At a glance.
- India extends strict online surveillance in Kashmir.
- California police use of license plate readers called into question.
- Amazon Ring may cater to a private appetite for snooping.
India cracks down on VPNs in Kashmir.
Social media use in India's Kashmir region has been restricted over concerns that they were being used to spread dangerous content, particularly radical and separatist messaging. Reuters reports that authorities in Kashmir have begun investigating "hundreds" of people suspected of using VPNs to circumvent such restrictions. Foreign Affairs sees a growing disposition on the part of India's government to deploy advanced surveillance technology.
Are California police oversharing their take from license plate reading systems?
The Auditor of the State of California has looked at four of the state's police forces and found that they're not doing a particularly conscientious job handling data collected from automated license plate readers (ALPR). The Auditor looked at the police in Fresno (where two-hundred-thirty-one personnel had access to the data collected), Marin County (where data were accessible to three-hundred-eighty personnel), Sacramento County (with five-hundred-thirty-nine employees able to see the data), and Los Angeles (where a whopping thirteen-thousand people working for or with the LAPD had access to the data). While the Auditor noted that there's no reasonable expectation of privacy with respect to people being able to see your license plate, collecting and keeping such data for indefinite periods of time raises concerns about misuse. It's possible, for example, to gain a fairly complete picture of where people go based on the data the ALPRs sweep up. The report concluded: "In general, we determined that the law enforcement agencies we reviewed must better protect individuals’ privacy through ensuring that their policies reflect state law. In addition, we found that these agencies must improve their ALPR data security, make more informed decisions about sharing their ALPR data, and expand their oversight of ALPR users."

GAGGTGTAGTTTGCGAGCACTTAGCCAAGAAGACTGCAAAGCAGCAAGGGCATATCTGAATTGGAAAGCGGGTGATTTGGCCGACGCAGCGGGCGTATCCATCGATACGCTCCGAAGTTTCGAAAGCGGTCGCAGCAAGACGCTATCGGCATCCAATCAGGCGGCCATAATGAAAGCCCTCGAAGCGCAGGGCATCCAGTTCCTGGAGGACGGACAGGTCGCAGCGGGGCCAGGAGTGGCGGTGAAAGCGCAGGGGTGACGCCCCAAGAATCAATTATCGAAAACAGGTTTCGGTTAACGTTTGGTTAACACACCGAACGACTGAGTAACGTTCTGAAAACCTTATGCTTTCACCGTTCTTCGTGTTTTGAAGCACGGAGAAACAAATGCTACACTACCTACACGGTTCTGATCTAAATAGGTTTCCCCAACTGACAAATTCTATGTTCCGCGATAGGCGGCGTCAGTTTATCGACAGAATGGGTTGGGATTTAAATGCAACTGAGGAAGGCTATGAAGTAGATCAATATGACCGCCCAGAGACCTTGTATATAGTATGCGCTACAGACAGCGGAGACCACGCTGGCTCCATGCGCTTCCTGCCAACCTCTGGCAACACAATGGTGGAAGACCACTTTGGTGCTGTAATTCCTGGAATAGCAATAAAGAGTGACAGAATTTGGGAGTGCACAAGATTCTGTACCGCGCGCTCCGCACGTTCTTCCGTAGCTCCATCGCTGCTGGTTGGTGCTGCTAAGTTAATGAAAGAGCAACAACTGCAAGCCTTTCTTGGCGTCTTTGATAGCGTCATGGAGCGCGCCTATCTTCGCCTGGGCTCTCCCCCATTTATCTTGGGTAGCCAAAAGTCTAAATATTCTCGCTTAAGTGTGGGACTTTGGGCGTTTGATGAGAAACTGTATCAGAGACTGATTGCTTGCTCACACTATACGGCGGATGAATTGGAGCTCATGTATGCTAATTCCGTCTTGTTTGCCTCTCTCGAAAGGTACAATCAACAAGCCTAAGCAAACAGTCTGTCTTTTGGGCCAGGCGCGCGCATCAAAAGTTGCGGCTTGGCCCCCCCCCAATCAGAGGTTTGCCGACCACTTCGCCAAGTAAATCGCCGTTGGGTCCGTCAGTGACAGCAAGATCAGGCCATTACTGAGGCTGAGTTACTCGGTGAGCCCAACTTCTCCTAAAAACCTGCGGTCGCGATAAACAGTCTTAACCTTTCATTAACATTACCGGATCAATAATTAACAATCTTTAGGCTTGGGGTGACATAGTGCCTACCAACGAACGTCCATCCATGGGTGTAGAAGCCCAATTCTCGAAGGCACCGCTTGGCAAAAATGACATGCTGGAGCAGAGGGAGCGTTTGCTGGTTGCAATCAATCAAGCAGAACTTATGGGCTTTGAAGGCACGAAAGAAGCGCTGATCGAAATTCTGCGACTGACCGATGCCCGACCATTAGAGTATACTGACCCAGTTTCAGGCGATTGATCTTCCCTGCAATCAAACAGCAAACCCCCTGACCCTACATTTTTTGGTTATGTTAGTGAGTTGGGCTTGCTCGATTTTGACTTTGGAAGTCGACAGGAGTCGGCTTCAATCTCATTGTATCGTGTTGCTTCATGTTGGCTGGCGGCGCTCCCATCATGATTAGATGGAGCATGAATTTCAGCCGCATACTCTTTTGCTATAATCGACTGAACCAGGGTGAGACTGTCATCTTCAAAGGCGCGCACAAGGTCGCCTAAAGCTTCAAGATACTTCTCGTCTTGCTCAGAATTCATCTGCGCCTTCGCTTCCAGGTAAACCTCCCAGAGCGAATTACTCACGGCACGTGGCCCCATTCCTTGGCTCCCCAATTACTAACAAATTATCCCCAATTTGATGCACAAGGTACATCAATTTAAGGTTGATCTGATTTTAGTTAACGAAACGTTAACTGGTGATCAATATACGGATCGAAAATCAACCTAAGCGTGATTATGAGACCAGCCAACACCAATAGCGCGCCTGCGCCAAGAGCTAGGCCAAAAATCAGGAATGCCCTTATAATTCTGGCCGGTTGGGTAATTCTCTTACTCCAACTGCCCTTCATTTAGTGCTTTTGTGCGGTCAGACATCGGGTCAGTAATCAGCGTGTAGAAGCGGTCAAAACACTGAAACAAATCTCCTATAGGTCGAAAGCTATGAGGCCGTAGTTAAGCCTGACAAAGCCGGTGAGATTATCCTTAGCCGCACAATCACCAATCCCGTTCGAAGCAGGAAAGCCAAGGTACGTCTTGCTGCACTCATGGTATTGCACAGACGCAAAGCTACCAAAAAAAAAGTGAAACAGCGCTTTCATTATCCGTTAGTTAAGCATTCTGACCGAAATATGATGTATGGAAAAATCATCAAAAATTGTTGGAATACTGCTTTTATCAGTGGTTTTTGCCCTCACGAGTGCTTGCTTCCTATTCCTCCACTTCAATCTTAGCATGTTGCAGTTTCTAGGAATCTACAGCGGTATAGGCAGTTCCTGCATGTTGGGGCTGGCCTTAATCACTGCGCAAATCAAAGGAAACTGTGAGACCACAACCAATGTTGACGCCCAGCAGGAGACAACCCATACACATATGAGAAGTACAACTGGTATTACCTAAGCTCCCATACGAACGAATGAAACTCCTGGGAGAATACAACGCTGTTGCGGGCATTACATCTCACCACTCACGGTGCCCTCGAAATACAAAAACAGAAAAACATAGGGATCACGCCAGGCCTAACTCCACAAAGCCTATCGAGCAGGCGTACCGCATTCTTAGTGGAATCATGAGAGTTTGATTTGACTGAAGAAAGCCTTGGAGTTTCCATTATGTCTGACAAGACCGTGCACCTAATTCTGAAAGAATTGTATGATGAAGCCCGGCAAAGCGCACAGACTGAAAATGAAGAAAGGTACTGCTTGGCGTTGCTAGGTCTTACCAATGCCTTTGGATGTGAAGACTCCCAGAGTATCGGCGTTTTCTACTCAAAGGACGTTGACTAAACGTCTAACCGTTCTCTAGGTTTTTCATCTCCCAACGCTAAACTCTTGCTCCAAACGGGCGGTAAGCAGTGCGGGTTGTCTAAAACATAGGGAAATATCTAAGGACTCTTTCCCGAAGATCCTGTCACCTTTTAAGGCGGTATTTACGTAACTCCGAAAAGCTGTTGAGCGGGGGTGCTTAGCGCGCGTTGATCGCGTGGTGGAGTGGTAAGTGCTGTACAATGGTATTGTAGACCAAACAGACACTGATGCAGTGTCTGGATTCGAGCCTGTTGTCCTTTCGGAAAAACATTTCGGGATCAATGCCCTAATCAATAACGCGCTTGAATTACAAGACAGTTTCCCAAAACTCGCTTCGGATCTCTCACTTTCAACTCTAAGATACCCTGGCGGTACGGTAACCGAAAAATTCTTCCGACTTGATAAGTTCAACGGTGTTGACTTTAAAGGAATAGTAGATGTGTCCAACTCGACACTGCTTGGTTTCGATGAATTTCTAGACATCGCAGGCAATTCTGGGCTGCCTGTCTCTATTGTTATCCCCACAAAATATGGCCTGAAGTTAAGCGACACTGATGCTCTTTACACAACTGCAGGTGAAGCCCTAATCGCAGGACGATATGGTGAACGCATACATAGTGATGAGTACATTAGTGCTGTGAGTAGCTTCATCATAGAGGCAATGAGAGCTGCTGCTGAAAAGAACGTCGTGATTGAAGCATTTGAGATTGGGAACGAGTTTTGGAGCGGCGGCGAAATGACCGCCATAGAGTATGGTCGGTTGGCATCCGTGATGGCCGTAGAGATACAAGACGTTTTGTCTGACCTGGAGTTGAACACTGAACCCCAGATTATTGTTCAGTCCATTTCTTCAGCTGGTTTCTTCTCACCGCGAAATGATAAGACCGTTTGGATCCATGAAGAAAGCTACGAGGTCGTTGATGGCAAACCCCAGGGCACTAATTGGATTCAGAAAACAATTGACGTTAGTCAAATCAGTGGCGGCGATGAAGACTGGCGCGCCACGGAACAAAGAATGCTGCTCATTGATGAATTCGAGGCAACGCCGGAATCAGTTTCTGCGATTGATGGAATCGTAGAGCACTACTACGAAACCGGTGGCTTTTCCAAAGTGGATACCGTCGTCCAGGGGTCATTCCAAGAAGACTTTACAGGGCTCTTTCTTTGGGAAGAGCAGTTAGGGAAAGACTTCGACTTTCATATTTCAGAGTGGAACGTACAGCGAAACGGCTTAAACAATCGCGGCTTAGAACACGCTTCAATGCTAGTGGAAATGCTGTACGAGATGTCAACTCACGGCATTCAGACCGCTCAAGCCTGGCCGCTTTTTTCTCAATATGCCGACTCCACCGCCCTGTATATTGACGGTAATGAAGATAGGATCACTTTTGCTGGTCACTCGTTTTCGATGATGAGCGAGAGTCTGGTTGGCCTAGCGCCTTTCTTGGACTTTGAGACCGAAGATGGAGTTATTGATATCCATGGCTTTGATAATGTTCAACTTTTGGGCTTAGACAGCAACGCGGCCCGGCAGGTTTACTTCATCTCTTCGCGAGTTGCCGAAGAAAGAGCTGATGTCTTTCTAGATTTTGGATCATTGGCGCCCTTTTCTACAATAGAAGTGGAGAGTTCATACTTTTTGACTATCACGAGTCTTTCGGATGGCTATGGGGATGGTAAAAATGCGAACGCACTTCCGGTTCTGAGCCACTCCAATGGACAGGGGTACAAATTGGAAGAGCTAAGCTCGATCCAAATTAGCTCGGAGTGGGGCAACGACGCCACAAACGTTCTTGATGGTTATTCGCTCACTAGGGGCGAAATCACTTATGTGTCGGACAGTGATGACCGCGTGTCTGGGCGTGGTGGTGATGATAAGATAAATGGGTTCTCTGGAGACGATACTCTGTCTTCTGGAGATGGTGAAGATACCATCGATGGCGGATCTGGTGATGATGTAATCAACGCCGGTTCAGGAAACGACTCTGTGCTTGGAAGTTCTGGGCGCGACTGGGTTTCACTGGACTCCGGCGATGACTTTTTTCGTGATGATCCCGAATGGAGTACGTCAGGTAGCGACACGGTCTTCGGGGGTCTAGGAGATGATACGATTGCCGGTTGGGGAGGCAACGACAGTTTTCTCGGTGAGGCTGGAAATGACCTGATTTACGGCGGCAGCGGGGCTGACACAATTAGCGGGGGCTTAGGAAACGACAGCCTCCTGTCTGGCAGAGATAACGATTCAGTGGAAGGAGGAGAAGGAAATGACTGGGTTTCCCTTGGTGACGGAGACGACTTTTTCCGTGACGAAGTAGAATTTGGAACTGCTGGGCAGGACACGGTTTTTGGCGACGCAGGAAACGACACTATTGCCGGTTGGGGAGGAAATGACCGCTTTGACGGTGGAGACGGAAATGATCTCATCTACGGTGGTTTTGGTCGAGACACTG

Gladys Kravitz could've used a Ring to keep an eye on the Stephenses' house...
The evidence that Amazon's Ring home security system serves to drive down property crime is, by some reports, ambiguous. NBC News surveyed a number of the eight-hundred-seventy-seven police departments who've partnered with Ring, and they generally report their sense that the smart doorbell and home surveillance product helps control crime, but their grounds for thinking so are more anecdotal than rigorous.
But there is, according to the Washington Post, an emergent use-case for the Internet connected video. Ring calls itself a "new neighborhood watch," and indeed that's what many people seem to use it for: watching the neighbors (and children, babysitters, contractors, domestic workers, etc.). What goes for Ring probably goes equally well for Google's Nest and other competing systems. The Post conducted an admittedly unscientific survey of fifty users of such products, and they found that "they were fine with intimate new levels of surveillance — as long as they were the ones who got to watch." Unscientific, but then so too are the police department testimonials to the positive effect home surveillance has on crime rates. What the external cameras capture isn't confined to the owners' premises. We're now a "nation of voyeurs," the Post aridly remarks (as if that's news to any American who's been around the block a time or two).
There's also the possibility of home surveillance systems themselves being hacked, as they have been. The breaches that enabled bad actors to log in to others' smartphone-connected systems appear to have been, for the most part, the result of credential stuffing attacks as opposed to breaches in Ring, Consumer Reports wrote in December, but this particular corner of the Internet-of-things has long been attractive to hackers.